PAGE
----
Public eye: May Alice Wells, 27

New York street interviews: Stories from the sidewalk as told by real New Yorkers about their lives in the city that never sleeps.

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Public eye: May Alice Wells, 27

Public eye: May Alice Wells, 27 Photograph: Allison Michael Orenstein


48th St between Seventh and Eighth Aves

What a 19th-century-British-novelist name you have! [Laughs] I know! I’m thinking of changing my last name, actually, to Dunn Kitti.

Witness protection? Ha, no. Wells is my father’s last name, and I really feel like I don’t want to associate with that side of the family. I don’t know them and he’s done nothing for me. My mom is the one who raised me; I should carry on that family tree. Her maiden name is Dunn.

And Kitti? I just added that for fun. [Laughs]

What are you up to? I’m coming from a networking event. I’m about to start an internship in construction management, working on the new Delta terminal at JFK Airport.

How’d you get into construction? I was at home and hadn’t worked for months, and I had no money, so I called my sister to see if she had work for me. She was renovating her brownstone at the time. We did everything, from excavating the place to adding a kitchen and a roof with a skylight. It was labor-intensive work, but it was really fun and it paid pretty good. So I applied to this program called the Association of Women Construction Workers of America. I went to all these events, met people, and learned more about the industry and what it had to offer.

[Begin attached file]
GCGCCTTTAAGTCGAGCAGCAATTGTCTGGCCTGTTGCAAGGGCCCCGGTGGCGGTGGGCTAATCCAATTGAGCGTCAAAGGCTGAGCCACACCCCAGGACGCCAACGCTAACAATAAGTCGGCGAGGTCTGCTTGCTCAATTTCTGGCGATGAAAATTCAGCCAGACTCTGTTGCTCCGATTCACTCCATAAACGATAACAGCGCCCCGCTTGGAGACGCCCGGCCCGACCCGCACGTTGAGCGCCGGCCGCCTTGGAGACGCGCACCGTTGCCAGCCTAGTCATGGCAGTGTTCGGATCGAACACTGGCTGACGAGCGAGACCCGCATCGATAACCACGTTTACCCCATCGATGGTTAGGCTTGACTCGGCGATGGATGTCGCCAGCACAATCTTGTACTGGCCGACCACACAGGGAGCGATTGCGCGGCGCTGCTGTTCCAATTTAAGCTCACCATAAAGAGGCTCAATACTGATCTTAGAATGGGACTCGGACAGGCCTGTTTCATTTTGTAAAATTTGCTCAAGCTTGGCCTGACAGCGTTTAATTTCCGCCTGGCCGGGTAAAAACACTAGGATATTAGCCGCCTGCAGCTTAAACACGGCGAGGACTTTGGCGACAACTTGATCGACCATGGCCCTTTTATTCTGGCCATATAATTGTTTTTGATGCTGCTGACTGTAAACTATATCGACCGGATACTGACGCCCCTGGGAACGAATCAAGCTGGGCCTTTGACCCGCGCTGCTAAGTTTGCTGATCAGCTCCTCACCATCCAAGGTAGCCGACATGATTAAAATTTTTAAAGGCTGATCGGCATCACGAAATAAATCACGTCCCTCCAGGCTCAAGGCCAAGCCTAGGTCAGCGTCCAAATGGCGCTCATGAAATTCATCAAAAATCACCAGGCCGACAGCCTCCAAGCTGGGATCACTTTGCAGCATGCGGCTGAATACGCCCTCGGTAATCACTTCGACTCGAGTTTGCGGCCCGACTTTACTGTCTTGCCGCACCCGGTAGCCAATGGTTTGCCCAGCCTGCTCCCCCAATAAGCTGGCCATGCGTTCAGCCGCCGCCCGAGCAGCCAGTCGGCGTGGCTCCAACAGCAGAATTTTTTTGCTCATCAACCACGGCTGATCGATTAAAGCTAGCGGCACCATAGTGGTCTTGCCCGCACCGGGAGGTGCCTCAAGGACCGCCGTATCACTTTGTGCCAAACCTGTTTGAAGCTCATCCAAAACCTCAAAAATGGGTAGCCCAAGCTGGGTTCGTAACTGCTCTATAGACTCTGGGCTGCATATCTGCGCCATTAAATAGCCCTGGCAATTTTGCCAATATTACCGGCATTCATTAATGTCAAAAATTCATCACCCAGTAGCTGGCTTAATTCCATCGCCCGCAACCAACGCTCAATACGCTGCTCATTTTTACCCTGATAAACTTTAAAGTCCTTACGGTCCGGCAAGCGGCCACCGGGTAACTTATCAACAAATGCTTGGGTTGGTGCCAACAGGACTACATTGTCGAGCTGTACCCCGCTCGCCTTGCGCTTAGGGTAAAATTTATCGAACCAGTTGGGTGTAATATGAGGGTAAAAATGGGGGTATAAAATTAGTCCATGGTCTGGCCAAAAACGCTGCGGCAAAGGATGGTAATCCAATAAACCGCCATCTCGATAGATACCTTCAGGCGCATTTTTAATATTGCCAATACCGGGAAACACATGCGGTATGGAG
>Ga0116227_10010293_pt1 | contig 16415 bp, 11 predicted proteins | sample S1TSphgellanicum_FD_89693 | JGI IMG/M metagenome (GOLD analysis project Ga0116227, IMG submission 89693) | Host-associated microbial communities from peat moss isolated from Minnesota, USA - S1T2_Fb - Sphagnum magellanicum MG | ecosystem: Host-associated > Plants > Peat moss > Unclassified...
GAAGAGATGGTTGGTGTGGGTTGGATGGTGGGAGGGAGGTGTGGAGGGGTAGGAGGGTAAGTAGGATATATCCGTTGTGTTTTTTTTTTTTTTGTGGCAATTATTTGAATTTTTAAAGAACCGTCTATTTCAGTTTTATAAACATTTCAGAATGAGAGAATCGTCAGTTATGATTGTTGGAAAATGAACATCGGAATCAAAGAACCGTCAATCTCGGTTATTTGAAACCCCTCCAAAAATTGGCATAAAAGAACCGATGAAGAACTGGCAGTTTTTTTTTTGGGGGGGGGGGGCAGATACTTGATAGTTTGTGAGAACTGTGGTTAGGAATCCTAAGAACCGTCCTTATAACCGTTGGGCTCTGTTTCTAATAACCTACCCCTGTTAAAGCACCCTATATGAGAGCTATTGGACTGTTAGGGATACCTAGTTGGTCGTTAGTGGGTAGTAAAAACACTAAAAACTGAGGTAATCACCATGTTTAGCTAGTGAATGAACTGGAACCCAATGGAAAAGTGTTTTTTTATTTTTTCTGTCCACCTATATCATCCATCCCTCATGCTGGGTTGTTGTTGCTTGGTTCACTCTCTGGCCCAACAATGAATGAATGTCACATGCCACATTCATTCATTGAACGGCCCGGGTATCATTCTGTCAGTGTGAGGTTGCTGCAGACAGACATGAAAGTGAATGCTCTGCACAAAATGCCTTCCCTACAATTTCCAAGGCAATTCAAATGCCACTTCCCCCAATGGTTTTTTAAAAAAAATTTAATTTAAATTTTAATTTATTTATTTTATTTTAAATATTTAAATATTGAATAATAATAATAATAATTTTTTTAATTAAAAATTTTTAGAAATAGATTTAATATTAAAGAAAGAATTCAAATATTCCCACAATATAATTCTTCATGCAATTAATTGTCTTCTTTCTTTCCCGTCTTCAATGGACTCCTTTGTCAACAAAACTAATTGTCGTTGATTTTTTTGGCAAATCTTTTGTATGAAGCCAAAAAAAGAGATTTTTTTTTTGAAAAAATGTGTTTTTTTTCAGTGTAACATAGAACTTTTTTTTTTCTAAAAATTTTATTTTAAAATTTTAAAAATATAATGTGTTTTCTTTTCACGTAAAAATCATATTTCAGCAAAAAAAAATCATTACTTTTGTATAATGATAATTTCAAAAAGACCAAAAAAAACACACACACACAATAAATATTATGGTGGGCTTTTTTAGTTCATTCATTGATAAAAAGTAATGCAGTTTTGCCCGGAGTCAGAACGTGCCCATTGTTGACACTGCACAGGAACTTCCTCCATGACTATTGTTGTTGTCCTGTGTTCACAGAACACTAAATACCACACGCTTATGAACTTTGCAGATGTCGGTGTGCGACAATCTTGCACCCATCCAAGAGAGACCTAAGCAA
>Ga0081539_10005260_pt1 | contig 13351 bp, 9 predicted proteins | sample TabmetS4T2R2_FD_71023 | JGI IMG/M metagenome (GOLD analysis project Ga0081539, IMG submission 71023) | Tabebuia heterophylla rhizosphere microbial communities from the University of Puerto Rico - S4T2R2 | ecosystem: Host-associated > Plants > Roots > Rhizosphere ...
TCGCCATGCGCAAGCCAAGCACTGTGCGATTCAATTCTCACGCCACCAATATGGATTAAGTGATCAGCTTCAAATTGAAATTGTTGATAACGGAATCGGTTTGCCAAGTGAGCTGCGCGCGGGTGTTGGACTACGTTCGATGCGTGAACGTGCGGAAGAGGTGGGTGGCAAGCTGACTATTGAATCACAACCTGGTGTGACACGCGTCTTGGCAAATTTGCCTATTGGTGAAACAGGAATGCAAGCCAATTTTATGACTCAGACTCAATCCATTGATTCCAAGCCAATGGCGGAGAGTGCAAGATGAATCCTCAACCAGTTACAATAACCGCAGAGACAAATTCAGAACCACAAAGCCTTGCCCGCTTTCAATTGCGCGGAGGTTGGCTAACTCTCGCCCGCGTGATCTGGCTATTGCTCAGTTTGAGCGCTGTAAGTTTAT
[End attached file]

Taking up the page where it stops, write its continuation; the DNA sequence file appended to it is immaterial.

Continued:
How are your catcalling skills? [Laughs] I think I need to keep working on that. And though I’m attracted to the manual labor, I realized I didn’t want to do that as a career—it’s too hard on my body, and at the end of the day, I’m still a girl. I want to get cute. [Laughs] So now I’m moving more toward project management.

Are you the odd woman in a sea of men? Definitely. My class was supposed to be women construction workers, and we started out as four girls and ended up being only two at the end of the program. All the rest were guys, so it wasn’t a room full of women like I thought it would be. I hope that changes in the near future. I know a lot of girls who would love a program like this; school is not for everyone, and they need someplace to go too.

Men of New York, get ready to be supplanted entirely. [Laughs] Right, exactly.


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